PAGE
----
The Old Gringo
Carlos Fuentes
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Buy *The Old Gringo* by Carlos Fuentes, tr. Margaret Sayers Peden online

The Old Gringo
Carlos Fuentes, tr. Margaret Sayers Peden
Farrar, Straus & Giroux
208 pages
February 2007
rated 5 of 5 possible stars

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The Old Gringo by Carlos Fuentes was first published in 1985. One of his greatest works, this fascinating novel of dreams and destinies, war and fate, thresholds and boundaries deals with the end of the famous American author Ambrose Bierce’s life and the meaning he ironically brought to the lives of others in the final days leading up to his death while living with Pancho Villa’s soldiers in Mexico. Cross-border politics, morality, and mortality take the stage, their meanings changing with the shifting sands of the desert. What does it mean to be brave? To be truly alive or dead? This short 199 page masterpiece eloquently deals with these issues and many more--it’s a book that’s easy to get lost in, to become a fellow wanderer in, a book full of irony and deep meaning.

Perhaps the greatest irony of all in The Old Gringo is that although Ambrose Bierce journeys to Mexico at the ripe age of 71 to die, he experiences so much there that profoundly affects his life and the lives of others. There’s the self-proclaimed general, General Arroyo, for instance, who is illiterate but bases his actions on his past mistreatment at the hands of the powerful land-holding Miranda family, and on papers he jealously guards that he believes, in what is almost an act of faith, confirm that he and other campesinos are the legitimate heirs to the land of the Mirandas. Also, there’s Harriet Winslow, a gringa from Washington, D.C. who came to Mexico both to teach the Miranda children and escape from her own past and memories of a father who never came back from the Spanish-American War in Cuba - not because he died, though the Winslows provided him with a grave and tombstone, but because he took a black mistress in Cuba and wanted to live a different life there.

“There’s one frontier we only dare to cross at night,” the old gringo said. “The frontier of our differences with others, of our battles with ourselves.”
These are the words of General Arroyo, looking back on the old gringo’s (Ambrose Bierce’s) life in the book’s first chapter. This rather odd figure of a man, as he was first seen by Arroyo, Colonel Frutas Garcia, Inocencio Mansalvo, and a boy referred to as “young Pedro,” came riding across the border of Mexico at night on - of all things - a white horse, traveling lightly, with only a few sparse possessions in a suitcase. He figured it safer that way, and he wouldn’t need much since he intended to die in Mexico, anyway:
If they opened his suitcase at customs, all they’d find would be a few ham sandwiches, a safety razor, a toothbrush, a couple of his own books, a copy of Don Quixote, a clean shirt, and a Colt .44 wrapped in his underclothes.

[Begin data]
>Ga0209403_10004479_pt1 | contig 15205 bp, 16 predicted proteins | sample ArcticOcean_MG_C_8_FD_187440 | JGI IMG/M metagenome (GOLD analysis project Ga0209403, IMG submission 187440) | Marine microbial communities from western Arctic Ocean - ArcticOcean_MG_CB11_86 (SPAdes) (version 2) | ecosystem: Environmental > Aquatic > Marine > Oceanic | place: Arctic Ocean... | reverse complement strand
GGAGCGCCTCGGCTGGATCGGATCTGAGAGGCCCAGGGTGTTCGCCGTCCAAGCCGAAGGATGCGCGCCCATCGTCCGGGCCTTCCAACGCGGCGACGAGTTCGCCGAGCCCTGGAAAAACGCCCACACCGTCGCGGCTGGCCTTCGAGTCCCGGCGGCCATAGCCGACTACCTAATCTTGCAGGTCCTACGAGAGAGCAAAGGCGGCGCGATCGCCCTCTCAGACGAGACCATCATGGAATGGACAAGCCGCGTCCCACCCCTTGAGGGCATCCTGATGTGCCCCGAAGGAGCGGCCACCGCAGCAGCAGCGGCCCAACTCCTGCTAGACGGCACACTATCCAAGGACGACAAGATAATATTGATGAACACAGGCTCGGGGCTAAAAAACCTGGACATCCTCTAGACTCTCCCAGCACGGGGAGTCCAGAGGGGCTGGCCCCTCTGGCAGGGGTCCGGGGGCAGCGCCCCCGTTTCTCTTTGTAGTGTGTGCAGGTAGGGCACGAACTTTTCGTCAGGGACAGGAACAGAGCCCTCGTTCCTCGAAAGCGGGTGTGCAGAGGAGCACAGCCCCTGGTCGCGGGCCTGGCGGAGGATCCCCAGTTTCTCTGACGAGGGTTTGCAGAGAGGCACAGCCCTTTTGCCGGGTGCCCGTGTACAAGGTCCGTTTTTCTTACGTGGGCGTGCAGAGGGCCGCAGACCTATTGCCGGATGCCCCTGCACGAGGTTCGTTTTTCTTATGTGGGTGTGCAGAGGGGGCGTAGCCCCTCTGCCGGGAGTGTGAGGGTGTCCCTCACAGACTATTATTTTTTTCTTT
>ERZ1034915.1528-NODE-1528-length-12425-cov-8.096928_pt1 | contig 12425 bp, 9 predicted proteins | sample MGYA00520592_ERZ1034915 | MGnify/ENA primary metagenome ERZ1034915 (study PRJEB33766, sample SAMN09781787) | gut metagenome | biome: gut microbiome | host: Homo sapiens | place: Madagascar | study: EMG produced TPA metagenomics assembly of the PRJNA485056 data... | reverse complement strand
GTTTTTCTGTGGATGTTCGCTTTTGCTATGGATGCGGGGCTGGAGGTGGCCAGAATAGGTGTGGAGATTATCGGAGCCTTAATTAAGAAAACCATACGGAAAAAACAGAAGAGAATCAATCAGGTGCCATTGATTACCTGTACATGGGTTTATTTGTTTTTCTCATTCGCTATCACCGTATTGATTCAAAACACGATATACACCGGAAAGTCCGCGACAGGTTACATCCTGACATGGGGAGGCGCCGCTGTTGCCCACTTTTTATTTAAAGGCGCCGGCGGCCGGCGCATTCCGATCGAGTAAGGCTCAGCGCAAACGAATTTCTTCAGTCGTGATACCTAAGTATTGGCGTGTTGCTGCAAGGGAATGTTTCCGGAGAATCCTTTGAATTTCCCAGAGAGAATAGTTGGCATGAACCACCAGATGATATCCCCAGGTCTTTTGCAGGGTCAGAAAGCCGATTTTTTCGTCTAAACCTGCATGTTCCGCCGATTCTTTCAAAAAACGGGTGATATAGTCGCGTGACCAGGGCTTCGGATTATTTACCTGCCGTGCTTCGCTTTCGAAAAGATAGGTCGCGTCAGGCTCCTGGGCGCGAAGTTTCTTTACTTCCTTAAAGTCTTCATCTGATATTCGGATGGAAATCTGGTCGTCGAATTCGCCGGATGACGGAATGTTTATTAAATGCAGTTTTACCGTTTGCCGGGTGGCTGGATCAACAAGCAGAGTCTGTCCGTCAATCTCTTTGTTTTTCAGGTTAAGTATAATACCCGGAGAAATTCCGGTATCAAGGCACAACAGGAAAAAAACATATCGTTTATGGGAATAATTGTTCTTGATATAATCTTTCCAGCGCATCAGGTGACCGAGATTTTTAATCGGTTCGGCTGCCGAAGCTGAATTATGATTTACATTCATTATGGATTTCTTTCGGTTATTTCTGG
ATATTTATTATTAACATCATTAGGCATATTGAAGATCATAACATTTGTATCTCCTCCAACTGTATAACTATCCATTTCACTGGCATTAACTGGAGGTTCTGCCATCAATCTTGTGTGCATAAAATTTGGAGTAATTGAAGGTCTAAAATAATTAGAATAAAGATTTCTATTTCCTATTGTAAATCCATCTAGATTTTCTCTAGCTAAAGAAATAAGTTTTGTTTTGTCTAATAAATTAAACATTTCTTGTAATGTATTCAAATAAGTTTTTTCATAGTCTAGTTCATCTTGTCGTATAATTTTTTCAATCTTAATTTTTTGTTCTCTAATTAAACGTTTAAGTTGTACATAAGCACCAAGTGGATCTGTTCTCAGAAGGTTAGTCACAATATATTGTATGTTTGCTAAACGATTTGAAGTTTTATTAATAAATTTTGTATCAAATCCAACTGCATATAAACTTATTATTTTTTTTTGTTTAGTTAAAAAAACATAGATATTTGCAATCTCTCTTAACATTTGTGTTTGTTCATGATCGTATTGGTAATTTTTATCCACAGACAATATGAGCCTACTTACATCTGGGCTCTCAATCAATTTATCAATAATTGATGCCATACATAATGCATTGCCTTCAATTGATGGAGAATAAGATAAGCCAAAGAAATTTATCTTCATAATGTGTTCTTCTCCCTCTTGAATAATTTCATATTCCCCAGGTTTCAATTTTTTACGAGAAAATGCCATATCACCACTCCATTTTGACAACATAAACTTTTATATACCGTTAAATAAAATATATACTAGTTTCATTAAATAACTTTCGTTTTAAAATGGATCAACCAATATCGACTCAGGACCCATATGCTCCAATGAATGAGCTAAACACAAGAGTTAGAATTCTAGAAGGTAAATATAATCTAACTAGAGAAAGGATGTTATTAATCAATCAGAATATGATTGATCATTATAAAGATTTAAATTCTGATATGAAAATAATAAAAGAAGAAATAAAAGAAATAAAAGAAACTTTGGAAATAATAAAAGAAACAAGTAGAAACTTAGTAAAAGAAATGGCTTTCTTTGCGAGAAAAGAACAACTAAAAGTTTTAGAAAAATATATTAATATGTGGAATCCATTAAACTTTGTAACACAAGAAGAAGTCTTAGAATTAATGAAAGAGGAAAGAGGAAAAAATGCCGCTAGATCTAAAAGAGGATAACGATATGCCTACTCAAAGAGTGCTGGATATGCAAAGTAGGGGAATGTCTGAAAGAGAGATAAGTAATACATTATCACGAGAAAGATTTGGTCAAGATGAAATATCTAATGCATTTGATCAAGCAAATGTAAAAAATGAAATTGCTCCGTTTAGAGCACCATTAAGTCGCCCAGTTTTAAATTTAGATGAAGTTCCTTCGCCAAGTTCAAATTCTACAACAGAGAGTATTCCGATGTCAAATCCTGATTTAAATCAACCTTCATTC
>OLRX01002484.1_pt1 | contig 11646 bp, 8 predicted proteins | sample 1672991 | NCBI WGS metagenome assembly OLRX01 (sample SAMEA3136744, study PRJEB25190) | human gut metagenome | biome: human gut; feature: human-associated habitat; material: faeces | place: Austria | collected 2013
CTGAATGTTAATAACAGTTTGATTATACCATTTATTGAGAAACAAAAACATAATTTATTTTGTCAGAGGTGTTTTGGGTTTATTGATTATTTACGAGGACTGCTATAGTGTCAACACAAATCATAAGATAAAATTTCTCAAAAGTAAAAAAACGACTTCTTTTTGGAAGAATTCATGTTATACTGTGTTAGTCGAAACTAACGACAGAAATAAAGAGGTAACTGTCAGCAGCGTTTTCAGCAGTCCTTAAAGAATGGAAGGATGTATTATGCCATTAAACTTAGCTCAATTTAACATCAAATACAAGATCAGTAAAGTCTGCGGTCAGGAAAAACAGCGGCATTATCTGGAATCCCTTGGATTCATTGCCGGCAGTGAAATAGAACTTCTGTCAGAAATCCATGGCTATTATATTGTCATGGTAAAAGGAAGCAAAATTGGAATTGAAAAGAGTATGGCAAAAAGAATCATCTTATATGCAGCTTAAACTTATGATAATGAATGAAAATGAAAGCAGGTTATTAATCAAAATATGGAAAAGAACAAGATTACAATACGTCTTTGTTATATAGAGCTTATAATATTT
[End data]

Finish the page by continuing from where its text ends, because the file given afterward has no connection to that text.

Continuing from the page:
Why the need for clean clothes, a razor, and a toothbrush, seeing as how he would be dead soon? “I intend to be a good-looking corpse,” he would tell any possibly inquisitive border guard. Why, then, the books? He’d explain, if asked, that he’d written two of them, one being the famous book of humorous but bitterly ironic definitions known as The Devil’s Dictionary, and that “All my life I’ve wanted to read the Quixote. I’d like to do it before I die. I’ve given up writing forever.” He ultimately does take up his pen again, briefly, though it’s never stated whether or not he gets through all of Quixote. He is, as portrayed by Fuentes, a very quixotic person himself.

Ambrose Bierce: known as “Old Bitters” to many during his life because of his biting ironic wit, a man who served as a reporter on William Randolph Hearst’s newspaper, The San Francisco Chronicle until he got fed up with the hypocrisy of working for the same type of people his irony was meant to attack (though his readers always thought he must be referring to other people in his writing - it could never be us), a man who also fought in the Civil War against his own father, a man whose own children rejected him, possibly fearing that one day they would find themselves the subject of his sometimes cruel wit. Because of his service in the Civil War, General Arroyo called him the “Indiana General,” when not referring to him merely as “the old gringo.”

Today, Bierce’s work is still widely read, his short story “An Occurrence At Owl Creek Bridge” often required reading in schools. He’s also the subject of a series of great books written by Oakley Hall, the latest being Ambrose Bierce and the Ace of Shoots, where he is depicted as still being on staff at Hearst’s paper and solving crimes in his spare time. If you are the type of person who loves being swept up in panoramic historical novels, if you are someone who dreams and cares about the significance that dreams have on our lives, or if you just enjoy reading damn fine excellent pieces of writing, you’ll want to add The Old Gringo to your must-read list.

Originally published on Curled Up With A Good Book at © Douglas R. Cobb, 2007

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